Commonwealth and Protectorate



1. The establishment of the Commonwealth.

19 May 1649, The Rump of the Long Parliament declared that England "shall henceforth be governed as a Commonwealth and Free State by the supreme authority of this nation, the representatives of the People in Parliament … and that without any King or House of Lords".
The Rump appointed a Council of State (largely composed of its own Members) to act as the executive branch of government.

2 January 1650, every adult male was required to take the Engagement:

"I do declare and promise, that I will be true and faithful to the Commonwealth of England, as it is now established, without a King or House of Lords".

Many were unwilling to subscribe; the Rump was widely regarded as illegitimate and survived only because of Army support.

Oliver Cromwell and others did try to increase moderate gentry support for their regime. They suppressed the Levellers and arrested their leaders. They also launched a propaganda campaign to encourage subscription to the Engagement on purely pragmatic grounds - people were encouraged to accept the regime de facto even though they doubted its legitimacy.
Cromwell wanted acquiescence at home so he could turn his attention to the problem of Ireland.


2. Ireland.

 In 1645, Charles I's emissary, Edward Somerset, Earl of Glamorgan, had agreed to freedom of worship for Irish Catholics. This exceeded his instructions and Charles later repudiated the treaty, but it did increase Irish support for Charles' cause.
The Catholics in Ireland, led by the papal nuncio, Cardinal Rinuccini, became so powerful and united that James Butler, Marquess of Ormond, surrendered Dublin to Parliament in 1647, rather than see it fall into Catholic hands and perhaps complete the creation of an independent Catholic state. The Irish Catholics began arguing amongst themselves as to whether to aim for complete toleration or a negotiated compromise.
On Charles I's execution, his son Charles was proclaimed King in Ireland by an alliance of Royalist Protestants and Anglo-Irish Catholics hoping for toleration. Ormond captured Drogheda and Dundalk in June 1649, but was defeated at Rathmines, 2 August 1649, by Michael Jones.
15 August 1649, Oliver Cromwell arrived with an army of  12,000 troops. During the next ten months, Cromwell subdued Ireland entirely in a bloody and successful campaign.
September 1649, Cromwell's army stormed Drogheda Castle and massacred the garrison of 2,000 men.

"I am persuaded that this is a righteous judgment of God upon these barbarous wretches who have imbued their hands in so much innocent blood, and that it will tend to prevent the effusion of blood for the future, which are the satisfactory grounds to such actions, which otherwise cannot but work remorse and regret."

Oliver Cromwell, on the Drogheda massacre.


October 1649, Cromwell's army took Wexford Castle, and his troops killed both the defenders and about 1,500 civilians in the town.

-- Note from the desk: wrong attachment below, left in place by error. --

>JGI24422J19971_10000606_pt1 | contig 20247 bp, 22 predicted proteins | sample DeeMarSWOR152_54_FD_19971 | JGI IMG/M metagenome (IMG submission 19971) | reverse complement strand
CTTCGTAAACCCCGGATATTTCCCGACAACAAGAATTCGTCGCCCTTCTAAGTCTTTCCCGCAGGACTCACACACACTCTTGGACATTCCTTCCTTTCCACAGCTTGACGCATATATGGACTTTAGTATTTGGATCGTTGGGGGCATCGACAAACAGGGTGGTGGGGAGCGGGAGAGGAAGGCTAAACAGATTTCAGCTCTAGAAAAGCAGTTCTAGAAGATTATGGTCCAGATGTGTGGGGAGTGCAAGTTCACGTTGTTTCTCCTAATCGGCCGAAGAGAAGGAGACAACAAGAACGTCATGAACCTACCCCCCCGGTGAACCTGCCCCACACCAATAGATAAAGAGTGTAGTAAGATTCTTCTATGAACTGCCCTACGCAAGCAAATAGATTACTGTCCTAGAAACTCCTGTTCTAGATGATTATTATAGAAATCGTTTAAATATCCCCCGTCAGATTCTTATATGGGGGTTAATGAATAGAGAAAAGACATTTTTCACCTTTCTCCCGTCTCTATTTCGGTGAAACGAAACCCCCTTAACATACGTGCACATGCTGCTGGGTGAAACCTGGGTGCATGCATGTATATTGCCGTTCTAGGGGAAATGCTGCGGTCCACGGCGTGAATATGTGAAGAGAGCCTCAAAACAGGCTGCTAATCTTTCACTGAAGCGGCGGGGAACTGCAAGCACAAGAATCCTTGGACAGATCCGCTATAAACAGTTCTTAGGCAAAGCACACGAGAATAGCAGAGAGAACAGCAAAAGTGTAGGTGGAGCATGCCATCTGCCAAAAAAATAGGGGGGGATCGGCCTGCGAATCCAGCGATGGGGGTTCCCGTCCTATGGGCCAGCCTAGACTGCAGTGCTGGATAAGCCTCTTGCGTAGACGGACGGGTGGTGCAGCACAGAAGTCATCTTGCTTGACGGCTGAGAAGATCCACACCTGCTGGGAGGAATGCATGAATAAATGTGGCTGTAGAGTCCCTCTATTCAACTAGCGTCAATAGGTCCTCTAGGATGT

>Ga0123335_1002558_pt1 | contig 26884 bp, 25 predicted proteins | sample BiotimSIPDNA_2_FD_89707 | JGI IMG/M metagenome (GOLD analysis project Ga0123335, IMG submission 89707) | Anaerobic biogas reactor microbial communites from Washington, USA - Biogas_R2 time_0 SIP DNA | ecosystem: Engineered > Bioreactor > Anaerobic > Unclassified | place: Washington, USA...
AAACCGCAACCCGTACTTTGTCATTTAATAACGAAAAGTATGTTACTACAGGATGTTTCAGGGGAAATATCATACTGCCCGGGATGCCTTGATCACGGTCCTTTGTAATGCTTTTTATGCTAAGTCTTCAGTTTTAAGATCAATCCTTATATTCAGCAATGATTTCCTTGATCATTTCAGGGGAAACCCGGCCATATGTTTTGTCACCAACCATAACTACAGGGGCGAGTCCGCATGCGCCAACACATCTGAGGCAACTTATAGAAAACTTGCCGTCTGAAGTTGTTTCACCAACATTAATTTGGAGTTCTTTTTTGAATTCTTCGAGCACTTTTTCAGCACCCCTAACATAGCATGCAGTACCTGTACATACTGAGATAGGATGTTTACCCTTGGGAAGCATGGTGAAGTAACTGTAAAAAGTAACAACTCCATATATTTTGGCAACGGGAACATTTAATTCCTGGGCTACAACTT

Over the next two to three years, the English army (Edmund Ludlow and Henry Ireton commanded after Cromwell''s return to England in May 1650)  conquered the whole of Ireland, ending with the capitulation of Philip O'Reilly at Cloghoughton, 27 April 1653.
The Act for the the Settlement of Ireland (August 1652) authorized the expropriation of land on a grand scale - eleven million acres of land (out of Ireland's roughly twenty million) were confiscated. Much was given to English soldiers in lieu of wages, who in turn sold it to Protestant settlers. By 1656, four-fifths of Irish land was owned by Protestants.


3. Scotland.


Charles I was also King of Scotland, and the Scots  were unhappy that he had been executed without consulting them. They were equally annoyed to see the New Model Army in control in England.

Soon after Charles' execution, they proclaimed his son Charles, King of England as well as of Scotland.

Charles II had no taste for Presbyterianism but thought that Scotland was worth the Covenant. Charles went to Scotland and subscribed to the Solemn League and Covenant, 23 June 1650. (His coronation was at Scone, 1 January 1651, the last King crowned in Scotland).

The Rump saw this as a casus belli and appointed Oliver Cromwell to command the invading army of 16,000 men.

The Scots were led by David Leslie, 1st Baron Newark (1601-82) - nephew of Alexander Leslie, Earl of Leven, who was too old and ill to take active command. David Leslie was himself an experienced soldier and outmaneuvered Cromwell, forcing him to retreat to Dunbar.

Cromwell's position was precarious - trapped between the sea and the Scots' formidable defenses, naval evacuation seemed the only option.
The Scots, however, managed to snatch defeat from the jaws of victory. 2-3 September 1650, Leslie mounted an attack that was meant to crush the English army entirely, but instead resulted in their own defeat at the Battle of Dunbar.

Oliver Cromwell then marched on Edinburgh, and soon took the city, although Sir Walter Dundas held out in Edinburgh Castle until 24 December 1650.

Those elements of the Scottish army that had survived Dunbar regrouped and invaded England, 5 August 1651. Charles II hoped that Royalists in the North of England would rally to his cause.

Very few recruits came in, but Charles continued to march south pursued by Cromwell's army. 3 September 1651 (the anniversary of the Battle of Dunbar) Cromwell attacked the Scots at the Battle of Worcester.